Terrapins softball coach Julie Wright said in February that the name Lindsey Schmeiser had become synonymous with the Terps program.

Her comment came after Schmeiser, a senior infielder, broke the Terps’ all-time home run record with a blast against then-No. 5 Alabama in the Georgia State Tournament. But during a two-week span starting March 5 in which Schmeiser hurt her back and was sidelined, the Terps began a 2-8 skid.

Her absence sapped power from an offense that was already struggling to score. She leads the team with four home runs despite playing in just 18 of the team’s 30 games.

This past weekend, Schmeiser returned to the Terps’ lineup against Ohio State during their first conference series of the season. She went 2-for-4 with two RBIs in the team’s three losses.

“It’s great to have her back,” Wright said. “Offensively, she’s a major piece for us.”

Schmeiser felt “pretty comfortable all weekend” and was happy to be back on the field, though she acknowledged it would take time for her to fully regain her timing at the plate. The veteran only played the field Friday before getting plate appearances in the final two games.

While she recorded a single Saturday, Schmeiser said she didn’t feel her comeback was official until her at-bat in the fourth inning Sunday. With the bases loaded and two outs, she stepped up to the plate and let the first pitch fly by — strike one. Then another — strike two.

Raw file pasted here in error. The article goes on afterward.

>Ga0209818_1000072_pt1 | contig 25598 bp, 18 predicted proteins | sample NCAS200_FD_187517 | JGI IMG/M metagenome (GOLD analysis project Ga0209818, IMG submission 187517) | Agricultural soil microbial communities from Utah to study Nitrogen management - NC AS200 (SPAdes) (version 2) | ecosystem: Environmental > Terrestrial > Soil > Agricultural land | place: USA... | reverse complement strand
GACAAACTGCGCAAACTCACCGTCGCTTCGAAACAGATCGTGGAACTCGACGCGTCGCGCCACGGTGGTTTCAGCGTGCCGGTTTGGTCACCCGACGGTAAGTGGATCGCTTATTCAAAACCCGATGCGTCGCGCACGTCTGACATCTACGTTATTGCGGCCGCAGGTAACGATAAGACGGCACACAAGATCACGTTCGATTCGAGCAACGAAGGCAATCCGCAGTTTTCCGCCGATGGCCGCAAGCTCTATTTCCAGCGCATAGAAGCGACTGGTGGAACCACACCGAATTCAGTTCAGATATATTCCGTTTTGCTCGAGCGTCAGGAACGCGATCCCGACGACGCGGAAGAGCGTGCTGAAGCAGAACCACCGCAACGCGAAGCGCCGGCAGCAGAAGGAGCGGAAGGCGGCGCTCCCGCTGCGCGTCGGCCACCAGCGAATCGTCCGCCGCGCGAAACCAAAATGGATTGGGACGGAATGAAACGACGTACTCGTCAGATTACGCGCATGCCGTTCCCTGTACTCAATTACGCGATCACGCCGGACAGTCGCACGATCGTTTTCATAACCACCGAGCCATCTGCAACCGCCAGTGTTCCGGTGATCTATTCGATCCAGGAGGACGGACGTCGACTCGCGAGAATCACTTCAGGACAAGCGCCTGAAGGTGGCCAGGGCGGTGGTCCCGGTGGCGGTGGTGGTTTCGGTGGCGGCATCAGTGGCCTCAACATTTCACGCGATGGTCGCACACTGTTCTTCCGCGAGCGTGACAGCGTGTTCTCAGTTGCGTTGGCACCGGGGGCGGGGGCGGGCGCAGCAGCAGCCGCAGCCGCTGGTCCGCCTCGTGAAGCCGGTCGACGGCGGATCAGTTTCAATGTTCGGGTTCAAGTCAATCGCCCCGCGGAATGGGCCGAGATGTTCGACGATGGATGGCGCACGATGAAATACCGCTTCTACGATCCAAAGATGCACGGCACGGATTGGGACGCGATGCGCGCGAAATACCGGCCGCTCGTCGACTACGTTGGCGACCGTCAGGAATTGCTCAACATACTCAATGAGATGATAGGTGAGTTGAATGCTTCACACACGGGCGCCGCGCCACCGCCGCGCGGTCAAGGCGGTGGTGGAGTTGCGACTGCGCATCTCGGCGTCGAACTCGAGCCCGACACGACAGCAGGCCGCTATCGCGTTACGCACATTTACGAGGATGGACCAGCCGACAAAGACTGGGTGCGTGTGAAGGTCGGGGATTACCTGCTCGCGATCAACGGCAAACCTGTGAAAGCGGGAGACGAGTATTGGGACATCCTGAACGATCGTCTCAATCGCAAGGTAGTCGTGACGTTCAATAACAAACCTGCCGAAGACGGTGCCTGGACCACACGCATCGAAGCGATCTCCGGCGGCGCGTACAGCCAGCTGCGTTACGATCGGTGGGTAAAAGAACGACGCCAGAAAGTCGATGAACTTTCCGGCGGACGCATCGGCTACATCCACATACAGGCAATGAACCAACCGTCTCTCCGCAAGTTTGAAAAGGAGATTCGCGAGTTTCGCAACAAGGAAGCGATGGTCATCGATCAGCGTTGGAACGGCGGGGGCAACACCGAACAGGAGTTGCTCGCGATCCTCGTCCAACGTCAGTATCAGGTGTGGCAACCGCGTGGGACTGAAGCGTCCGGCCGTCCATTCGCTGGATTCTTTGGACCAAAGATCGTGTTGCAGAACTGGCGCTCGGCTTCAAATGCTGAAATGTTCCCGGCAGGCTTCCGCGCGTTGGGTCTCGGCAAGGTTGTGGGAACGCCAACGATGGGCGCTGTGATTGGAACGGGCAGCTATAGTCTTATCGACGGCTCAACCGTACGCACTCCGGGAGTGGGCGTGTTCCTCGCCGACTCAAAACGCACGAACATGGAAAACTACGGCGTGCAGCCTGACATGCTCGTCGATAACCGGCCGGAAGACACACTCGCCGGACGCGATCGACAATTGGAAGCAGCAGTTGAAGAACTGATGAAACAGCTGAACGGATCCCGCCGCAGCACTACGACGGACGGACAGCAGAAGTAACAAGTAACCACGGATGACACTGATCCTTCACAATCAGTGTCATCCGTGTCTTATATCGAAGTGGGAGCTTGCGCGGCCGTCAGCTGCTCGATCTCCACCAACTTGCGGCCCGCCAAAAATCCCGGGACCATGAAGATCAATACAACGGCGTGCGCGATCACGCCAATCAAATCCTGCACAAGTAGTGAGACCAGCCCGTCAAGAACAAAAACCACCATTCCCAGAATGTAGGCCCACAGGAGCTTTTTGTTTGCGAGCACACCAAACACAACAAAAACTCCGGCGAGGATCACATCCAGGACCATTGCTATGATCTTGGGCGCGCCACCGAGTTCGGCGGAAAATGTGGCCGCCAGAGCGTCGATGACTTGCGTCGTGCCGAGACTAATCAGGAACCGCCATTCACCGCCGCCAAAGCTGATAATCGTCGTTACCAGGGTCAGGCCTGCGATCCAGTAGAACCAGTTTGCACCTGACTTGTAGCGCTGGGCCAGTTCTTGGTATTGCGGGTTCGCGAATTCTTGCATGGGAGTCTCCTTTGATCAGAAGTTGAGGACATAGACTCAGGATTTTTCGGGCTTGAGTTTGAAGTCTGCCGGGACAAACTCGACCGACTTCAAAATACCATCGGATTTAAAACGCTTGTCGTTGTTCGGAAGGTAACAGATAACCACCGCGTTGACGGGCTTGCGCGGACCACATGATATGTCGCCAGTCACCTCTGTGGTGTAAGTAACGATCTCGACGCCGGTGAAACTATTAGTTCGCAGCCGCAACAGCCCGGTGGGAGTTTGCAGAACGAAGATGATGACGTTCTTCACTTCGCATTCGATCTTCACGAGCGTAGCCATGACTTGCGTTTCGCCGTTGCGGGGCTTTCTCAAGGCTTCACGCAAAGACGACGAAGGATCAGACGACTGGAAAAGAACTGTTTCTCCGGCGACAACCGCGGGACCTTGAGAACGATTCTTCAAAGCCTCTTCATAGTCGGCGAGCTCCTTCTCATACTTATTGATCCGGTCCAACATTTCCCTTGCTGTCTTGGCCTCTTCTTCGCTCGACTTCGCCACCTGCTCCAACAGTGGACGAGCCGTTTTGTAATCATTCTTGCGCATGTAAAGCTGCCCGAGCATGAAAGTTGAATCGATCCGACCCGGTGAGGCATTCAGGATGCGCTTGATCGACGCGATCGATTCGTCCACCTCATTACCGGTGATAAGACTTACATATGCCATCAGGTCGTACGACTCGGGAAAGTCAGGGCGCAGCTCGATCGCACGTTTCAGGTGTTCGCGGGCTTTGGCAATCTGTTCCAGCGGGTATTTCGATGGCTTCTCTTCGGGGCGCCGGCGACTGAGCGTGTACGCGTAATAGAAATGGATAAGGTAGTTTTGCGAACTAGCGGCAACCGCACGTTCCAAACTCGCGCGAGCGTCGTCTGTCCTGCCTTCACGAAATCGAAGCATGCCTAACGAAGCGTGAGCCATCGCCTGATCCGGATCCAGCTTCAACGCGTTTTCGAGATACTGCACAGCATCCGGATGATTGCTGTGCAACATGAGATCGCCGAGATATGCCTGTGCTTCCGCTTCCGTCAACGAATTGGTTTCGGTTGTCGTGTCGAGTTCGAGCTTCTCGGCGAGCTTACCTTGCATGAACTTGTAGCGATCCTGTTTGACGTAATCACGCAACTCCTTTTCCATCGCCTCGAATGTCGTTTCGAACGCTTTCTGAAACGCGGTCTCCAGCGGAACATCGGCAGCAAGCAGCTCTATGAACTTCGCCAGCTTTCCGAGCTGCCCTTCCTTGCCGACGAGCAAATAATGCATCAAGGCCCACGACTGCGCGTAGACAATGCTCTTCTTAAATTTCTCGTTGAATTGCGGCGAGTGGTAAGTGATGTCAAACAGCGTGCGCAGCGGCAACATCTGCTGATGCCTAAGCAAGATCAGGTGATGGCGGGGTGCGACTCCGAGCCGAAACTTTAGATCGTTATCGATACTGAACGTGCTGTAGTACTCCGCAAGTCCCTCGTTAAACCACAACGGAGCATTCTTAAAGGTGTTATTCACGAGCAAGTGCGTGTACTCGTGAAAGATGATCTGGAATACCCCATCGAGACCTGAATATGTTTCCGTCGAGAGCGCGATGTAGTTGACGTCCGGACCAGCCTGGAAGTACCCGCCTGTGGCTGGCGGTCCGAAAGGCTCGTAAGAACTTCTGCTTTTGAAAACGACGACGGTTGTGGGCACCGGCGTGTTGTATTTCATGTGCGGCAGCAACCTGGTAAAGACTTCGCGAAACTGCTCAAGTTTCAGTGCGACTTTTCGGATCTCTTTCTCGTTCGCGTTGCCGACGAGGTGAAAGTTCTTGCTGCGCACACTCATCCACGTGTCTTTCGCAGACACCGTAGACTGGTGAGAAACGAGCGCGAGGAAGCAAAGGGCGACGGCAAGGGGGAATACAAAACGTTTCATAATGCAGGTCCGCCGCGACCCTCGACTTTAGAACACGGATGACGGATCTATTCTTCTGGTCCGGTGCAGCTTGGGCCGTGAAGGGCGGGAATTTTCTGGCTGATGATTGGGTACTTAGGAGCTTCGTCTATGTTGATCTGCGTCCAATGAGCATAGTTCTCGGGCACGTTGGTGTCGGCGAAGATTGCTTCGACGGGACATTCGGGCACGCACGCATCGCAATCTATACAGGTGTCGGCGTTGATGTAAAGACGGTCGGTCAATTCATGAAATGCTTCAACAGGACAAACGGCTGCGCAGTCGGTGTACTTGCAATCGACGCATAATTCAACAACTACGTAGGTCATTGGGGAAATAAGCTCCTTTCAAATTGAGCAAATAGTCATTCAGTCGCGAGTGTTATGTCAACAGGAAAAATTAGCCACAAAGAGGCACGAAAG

She sprung to life on the third pitch, drilling a two-run single up the middle.

While Schmeiser might get more notoriety for her hitting, Wright also mentioned the importance of her defense. She played shortstop against the Buckeyes, which allowed infielder Skylynne Ellazar to shift over to third base.

Wright said the team’s “strongest defense is with those two in those spots.”

Schmeiser’s influence extends beyond her on-field play, though. Before the season, the Dunkirk native helped her teammates become more comfortable in their roles, and even as the team’s losses have mounted, she’s acted as a support system for younger players.

And she’s thrilled with the progress the first-year starters have made. She pointed to Ellazar and outfielder Sarah Calta as examples of the team’s exciting future. Ellazar is hitting .385 and Calta is hitting .311.

For now, though, Schmeiser remains perhaps the Terps’ most important player, and her teammates are relieved she’s back in the lineup.

“She brings a mentality to the game, I think, that we all thrive off of,” Calta said.